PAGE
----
Mass Reindeer Deaths Linked to Extreme Climate Events on Yamal

November 16, 2016 • Philip BurgessBlog, Challenges, Reindeer, Reindeer Herders
Dead Reindeer, death due to extreme climate event. Photo: Roma Serotetto

Dead Reindeer, death due to extreme climate event. Photo: Roma Serotetto

From the press release announcing a new paper entitled ‘Sea ice, rain-on-snow and tundra reindeer nomadism in Arctic Russia’ published today in the journal, Biology Letters. You can read the article in full here.

Scientists have interviewed nomadic reindeer herders in the Yamal-Nenets Autonomous Okrug of West Siberia, the world’s most productive reindeer herding region, to look at how global warming is affecting their way of life. While rain-on-snow generally does not cause problems in spring, it can be catastrophic for reindeer in the autumn when rain turns to an ice crust as normal freezing temperatures return. This crust, often several centimetres thick,
prevents the reindeer from feeding on fodder beneath the snow throughout the winter
months. Two extreme weather events in 2006 and 2013 caused mass starvation among the
reindeer herds, and researchers for the first time have linked these extreme weather events
on the coastal mainland in northwest Russia with sea ice loss in the adjoining Barents and
Kara seas.

The most recent rain-on-snow event of November 2013 resulted in 61 000 reindeer deaths,
about 22% out of 275 000 reindeer on the Yamal Peninsula, says the paper, which warns
that these events seem to be increasing in severity.

In this paper, the scientists combined empirical data and modelling for major extreme weather events in 2006 and 2013 to find that the likely trigger was brief periods of Barents and Kara sea ice retreat during early November.

Dead Reindeer, death due to extreme climate event. Photo: Roma Serotetto

Dead Reindeer, death due to extreme climate event. Photo: Roma Serotetto

The researchers interviewed 60 herders and administrators in the region between March
2014 and April 2016, collecting detailed oral histories of how their experiences and herding
movements have changed over several decades. Based on the herders’ evidence, the paper
says these extreme weather events occur about once every decade. The heavy ice crusts
that form after the rain on mainland tundra reindeer rangelands are having long-term and
serious effects on the indigenous tribe of around 6,000 Yamal Nenets, who are among the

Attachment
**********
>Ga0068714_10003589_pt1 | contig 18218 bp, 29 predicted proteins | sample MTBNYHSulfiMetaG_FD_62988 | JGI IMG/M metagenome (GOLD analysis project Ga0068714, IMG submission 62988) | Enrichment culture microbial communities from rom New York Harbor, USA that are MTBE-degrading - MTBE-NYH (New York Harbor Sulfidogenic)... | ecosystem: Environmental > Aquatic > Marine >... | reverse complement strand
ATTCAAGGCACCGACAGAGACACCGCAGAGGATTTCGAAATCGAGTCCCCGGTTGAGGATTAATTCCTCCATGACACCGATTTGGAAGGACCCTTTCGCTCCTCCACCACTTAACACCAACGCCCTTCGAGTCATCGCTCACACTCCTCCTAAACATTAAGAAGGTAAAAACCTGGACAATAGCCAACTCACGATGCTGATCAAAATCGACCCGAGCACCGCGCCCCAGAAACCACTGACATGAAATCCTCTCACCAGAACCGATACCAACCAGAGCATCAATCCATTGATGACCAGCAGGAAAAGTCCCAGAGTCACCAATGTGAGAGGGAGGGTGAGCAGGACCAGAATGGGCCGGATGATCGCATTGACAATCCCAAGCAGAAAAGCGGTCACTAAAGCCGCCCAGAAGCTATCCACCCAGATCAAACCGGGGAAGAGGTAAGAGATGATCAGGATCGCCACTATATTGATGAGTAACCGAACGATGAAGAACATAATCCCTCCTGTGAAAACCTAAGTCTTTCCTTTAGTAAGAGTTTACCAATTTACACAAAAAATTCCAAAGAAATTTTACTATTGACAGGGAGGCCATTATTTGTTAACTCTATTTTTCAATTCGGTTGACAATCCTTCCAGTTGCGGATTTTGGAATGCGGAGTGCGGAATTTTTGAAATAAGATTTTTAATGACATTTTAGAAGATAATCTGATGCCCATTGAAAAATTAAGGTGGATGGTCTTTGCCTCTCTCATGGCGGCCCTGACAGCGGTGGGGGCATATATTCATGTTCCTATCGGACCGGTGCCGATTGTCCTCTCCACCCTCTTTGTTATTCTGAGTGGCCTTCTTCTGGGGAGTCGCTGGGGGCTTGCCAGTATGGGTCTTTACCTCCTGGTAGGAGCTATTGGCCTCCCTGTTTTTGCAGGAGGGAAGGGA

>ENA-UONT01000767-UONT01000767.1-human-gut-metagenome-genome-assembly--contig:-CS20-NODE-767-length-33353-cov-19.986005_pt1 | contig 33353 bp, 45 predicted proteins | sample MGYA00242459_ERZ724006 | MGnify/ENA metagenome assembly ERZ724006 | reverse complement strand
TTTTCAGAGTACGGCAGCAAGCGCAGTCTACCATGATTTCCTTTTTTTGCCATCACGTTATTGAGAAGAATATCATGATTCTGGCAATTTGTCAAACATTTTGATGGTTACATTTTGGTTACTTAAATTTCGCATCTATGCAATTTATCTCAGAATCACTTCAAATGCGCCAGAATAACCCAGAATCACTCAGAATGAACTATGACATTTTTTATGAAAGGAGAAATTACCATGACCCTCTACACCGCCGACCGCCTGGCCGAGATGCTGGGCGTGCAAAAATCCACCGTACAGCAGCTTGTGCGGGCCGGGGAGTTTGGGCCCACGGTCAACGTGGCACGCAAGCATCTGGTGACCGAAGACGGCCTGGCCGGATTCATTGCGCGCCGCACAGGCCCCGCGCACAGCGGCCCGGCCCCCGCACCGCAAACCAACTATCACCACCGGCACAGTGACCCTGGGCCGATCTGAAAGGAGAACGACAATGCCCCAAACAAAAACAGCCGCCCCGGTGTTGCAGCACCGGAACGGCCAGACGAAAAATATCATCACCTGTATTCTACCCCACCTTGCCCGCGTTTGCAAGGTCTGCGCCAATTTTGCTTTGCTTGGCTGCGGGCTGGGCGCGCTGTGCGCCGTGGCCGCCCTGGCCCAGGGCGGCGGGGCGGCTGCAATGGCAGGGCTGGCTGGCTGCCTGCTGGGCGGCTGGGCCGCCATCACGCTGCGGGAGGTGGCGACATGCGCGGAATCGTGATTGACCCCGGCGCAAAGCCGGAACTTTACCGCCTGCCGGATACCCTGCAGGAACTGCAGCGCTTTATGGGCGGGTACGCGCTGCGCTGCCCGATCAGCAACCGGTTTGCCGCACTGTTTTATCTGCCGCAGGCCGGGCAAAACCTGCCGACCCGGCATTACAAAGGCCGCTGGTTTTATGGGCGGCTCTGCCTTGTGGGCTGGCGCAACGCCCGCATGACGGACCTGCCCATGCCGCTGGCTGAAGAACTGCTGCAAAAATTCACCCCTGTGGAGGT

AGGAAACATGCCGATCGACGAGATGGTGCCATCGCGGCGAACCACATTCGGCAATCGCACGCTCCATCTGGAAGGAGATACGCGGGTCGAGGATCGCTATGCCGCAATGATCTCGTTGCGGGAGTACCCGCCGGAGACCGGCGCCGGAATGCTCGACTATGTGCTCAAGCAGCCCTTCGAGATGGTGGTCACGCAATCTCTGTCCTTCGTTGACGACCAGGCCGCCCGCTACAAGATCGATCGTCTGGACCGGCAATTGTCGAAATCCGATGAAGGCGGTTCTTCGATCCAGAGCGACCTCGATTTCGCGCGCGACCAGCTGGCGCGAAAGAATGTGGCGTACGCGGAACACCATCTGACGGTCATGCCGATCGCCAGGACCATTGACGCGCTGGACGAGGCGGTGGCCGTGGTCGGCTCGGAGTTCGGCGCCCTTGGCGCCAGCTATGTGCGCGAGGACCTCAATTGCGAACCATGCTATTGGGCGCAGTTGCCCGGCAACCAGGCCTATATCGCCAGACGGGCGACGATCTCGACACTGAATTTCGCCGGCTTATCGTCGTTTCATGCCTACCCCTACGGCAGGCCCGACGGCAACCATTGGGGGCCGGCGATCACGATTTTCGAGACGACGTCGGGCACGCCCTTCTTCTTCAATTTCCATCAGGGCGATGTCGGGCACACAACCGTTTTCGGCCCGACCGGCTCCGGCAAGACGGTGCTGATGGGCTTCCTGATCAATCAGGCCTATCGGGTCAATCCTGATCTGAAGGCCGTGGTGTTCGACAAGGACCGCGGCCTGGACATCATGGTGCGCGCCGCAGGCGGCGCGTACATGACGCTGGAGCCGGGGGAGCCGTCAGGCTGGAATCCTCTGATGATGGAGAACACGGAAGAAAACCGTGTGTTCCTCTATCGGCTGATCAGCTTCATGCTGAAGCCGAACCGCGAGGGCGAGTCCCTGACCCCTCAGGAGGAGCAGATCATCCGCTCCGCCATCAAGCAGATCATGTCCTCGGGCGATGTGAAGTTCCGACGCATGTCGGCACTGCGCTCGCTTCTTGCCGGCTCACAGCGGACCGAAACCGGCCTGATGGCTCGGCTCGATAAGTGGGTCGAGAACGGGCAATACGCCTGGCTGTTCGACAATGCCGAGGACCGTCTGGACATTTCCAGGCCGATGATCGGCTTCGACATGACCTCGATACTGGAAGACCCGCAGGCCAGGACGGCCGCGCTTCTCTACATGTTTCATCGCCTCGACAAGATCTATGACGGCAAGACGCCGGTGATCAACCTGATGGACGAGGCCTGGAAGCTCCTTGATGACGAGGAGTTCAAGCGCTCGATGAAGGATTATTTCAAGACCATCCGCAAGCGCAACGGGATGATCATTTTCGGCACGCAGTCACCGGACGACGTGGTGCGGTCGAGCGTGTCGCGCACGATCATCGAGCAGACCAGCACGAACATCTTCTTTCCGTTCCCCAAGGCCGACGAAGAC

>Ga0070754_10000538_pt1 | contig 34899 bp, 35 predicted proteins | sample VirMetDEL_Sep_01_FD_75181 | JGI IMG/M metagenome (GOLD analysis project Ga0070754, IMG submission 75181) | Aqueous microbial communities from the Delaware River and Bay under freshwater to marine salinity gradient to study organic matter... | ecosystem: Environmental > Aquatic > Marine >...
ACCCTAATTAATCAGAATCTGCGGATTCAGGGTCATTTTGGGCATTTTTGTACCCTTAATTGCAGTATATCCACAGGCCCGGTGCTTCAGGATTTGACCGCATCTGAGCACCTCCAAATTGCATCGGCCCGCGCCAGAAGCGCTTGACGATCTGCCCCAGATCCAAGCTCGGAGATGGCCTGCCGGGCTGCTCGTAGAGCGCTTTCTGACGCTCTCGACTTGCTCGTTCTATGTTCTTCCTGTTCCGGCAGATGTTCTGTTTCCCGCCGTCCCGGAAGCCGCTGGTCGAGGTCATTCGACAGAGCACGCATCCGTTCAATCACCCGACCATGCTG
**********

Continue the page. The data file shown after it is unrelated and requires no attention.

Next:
last truly nomadic reindeer herders in the Arctic. Hard and thick ice crusts make it extremely
difficult for reindeer to dig through the snow, and the longer that such crusts persist through
the winter, the weaker animals become.

“In a normal year, crusted snow patches are common, but herds can be relatively easily led
to nearby areas with softer snow”, says Research Professor Bruce Forbes from the Arctic
Centre at the University of Lapland. “The reason the 2013 event was so catastrophic was
that heavy rains saturated much of the snow cover from top to bottom, so when air
temperatures plummeted the pastures were frozen beneath a thick, heavy layer of ice. This
left animals locked completely out of pastures across the entire southern Yamal Peninsula,
an area covering some 27 000 km2.”

The paper describes how the Yamal Nenets migrate year round, herding semi-domesticated
reindeer across distances of up to 1200 km annually. Reindeer are an important livelihood
and a fundamental part of their ancient and unique culture, says the paper. Researchers
combined archival data from various satellite sensors with climate modelling to characterise
two specific time windows: 5-10 November 2006 and 5-10 November 2013. Long-term
averages of sea ice and atmospheric conditions reveal that during both periods, the sea ice
coverage and concentration in the Barents and Kara sea ice were anomalously low, while
atmospheric humidity was anomalously high. The herders reported 24 hours of rain on 8
November 2013, swiftly followed by freezing temperatures, which lasted throughout the rest
of the winter. Those who lost their reindeer through starvation have resorted to full-time
fishing in situ, while also borrowing breeding stock to rebuild their herds to migrate.

The research was part of the RISES and HUMANOR projects funded, respectively by the
Academy of Finland and JPI Climate, and led by the Arctic Centre at the University of
Lapland.

The research team were from University of Lapland, University of Oxford, University of
Eastern Finland, Swedish University of Agricultural Sciences, Seoul National University,
University of Maryland, University of Colorado, University College London, and Vienna
University of Technology.

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